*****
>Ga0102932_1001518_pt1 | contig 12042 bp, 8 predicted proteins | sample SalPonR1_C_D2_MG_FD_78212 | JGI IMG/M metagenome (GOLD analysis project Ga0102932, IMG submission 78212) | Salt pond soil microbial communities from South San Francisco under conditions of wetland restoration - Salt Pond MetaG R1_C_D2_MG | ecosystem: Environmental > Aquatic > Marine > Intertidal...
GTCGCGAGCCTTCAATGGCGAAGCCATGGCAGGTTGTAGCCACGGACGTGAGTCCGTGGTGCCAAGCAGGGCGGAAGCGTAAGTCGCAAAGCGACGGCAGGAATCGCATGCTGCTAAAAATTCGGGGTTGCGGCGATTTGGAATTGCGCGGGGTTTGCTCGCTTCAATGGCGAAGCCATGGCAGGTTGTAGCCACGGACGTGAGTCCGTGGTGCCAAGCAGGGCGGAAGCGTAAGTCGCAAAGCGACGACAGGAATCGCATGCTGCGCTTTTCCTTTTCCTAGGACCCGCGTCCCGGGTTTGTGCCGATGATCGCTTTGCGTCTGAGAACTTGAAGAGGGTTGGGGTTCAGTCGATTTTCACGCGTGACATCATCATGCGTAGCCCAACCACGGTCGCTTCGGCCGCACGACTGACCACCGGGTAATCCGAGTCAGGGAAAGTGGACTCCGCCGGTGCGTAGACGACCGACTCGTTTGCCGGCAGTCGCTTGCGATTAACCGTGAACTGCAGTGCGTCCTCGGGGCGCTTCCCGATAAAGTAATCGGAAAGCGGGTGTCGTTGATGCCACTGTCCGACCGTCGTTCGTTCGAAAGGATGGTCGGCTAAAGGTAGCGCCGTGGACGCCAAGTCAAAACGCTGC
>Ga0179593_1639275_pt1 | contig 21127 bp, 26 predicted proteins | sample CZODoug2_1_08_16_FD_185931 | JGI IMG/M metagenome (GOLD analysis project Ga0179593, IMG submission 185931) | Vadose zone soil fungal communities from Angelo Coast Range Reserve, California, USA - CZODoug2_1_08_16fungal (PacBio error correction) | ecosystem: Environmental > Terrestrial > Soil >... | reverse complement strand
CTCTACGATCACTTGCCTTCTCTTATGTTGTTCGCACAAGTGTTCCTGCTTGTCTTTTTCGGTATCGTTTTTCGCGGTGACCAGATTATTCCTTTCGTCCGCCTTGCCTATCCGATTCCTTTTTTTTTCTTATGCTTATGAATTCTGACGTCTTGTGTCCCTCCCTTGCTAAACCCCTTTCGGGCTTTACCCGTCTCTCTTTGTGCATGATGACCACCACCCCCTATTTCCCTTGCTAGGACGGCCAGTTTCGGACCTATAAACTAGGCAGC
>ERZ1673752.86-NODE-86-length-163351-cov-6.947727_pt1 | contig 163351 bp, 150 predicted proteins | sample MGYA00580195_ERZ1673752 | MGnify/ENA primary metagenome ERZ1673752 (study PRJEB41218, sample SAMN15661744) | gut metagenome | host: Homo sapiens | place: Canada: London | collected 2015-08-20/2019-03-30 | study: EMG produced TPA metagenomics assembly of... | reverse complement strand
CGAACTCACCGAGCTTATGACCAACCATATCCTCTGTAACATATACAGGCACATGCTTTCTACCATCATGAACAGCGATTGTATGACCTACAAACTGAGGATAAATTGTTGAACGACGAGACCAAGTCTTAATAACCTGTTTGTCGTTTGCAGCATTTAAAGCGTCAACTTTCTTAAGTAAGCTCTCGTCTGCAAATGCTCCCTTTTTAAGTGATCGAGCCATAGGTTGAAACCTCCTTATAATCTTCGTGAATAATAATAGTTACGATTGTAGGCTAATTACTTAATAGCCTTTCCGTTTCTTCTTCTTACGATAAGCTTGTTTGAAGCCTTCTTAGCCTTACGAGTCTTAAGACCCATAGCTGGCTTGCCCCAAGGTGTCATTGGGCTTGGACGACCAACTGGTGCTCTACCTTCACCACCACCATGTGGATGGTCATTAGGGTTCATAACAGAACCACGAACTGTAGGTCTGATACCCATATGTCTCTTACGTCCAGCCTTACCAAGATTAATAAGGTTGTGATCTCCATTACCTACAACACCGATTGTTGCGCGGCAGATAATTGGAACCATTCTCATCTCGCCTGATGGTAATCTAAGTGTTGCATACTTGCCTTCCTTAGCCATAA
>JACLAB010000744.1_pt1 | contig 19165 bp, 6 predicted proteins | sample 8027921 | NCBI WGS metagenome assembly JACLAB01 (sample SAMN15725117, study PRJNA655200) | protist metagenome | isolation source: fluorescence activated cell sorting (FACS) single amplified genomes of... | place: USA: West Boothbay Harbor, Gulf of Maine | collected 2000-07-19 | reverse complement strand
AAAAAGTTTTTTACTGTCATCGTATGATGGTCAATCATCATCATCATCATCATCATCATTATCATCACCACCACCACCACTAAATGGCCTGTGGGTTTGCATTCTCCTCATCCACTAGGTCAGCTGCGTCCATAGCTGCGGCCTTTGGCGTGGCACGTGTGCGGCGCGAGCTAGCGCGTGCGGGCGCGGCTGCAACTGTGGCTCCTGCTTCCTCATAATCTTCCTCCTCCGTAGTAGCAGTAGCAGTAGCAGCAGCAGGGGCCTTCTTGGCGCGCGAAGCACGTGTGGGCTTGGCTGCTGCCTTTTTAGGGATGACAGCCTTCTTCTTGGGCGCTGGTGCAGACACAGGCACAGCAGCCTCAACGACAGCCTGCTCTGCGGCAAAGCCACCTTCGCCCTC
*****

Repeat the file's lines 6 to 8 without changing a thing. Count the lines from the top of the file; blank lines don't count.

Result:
CGAACTCACCGAGCTTATGACCAACCATATCCTCTGTAACATATACAGGCACATGCTTTCTACCATCATGAACAGCGATTGTATGACCTACAAACTGAGGATAAATTGTTGAACGACGAGACCAAGTCTTAATAACCTGTTTGTCGTTTGCAGCATTTAAAGCGTCAACTTTCTTAAGTAAGCTCTCGTCTGCAAATGCTCCCTTTTTAAGTGATCGAGCCATAGGTTGAAACCTCCTTATAATCTTCGTGAATAATAATAGTTACGATTGTAGGCTAATTACTTAATAGCCTTTCCGTTTCTTCTTCTTACGATAAGCTTGTTTGAAGCCTTCTTAGCCTTACGAGTCTTAAGACCCATAGCTGGCTTGCCCCAAGGTGTCATTGGGCTTGGACGACCAACTGGTGCTCTACCTTCACCACCACCATGTGGATGGTCATTAGGGTTCATAACAGAACCACGAACTGTAGGTCTGATACCCATATGTCTCTTACGTCCAGCCTTACCAAGATTAATAAGGTTGTGATCTCCATTACCTACAACACCGATTGTTGCGCGGCAGATAATTGGAACCATTCTCATCTCGCCTGATGGTAATCTAAGTGTTGCATACTTGCCTTCCTTAGCCATAA
>JACLAB010000744.1_pt1 | contig 19165 bp, 6 predicted proteins | sample 8027921 | NCBI WGS metagenome assembly JACLAB01 (sample SAMN15725117, study PRJNA655200) | protist metagenome | isolation source: fluorescence activated cell sorting (FACS) single amplified genomes of... | place: USA: West Boothbay Harbor, Gulf of Maine | collected 2000-07-19 | reverse complement strand
AAAAAGTTTTTTACTGTCATCGTATGATGGTCAATCATCATCATCATCATCATCATCATTATCATCACCACCACCACCACTAAATGGCCTGTGGGTTTGCATTCTCCTCATCCACTAGGTCAGCTGCGTCCATAGCTGCGGCCTTTGGCGTGGCACGTGTGCGGCGCGAGCTAGCGCGTGCGGGCGCGGCTGCAACTGTGGCTCCTGCTTCCTCATAATCTTCCTCCTCCGTAGTAGCAGTAGCAGTAGCAGCAGCAGGGGCCTTCTTGGCGCGCGAAGCACGTGTGGGCTTGGCTGCTGCCTTTTTAGGGATGACAGCCTTCTTCTTGGGCGCTGGTGCAGACACAGGCACAGCAGCCTCAACGACAGCCTGCTCTGCGGCAAAGCCACCTTCGCCCTC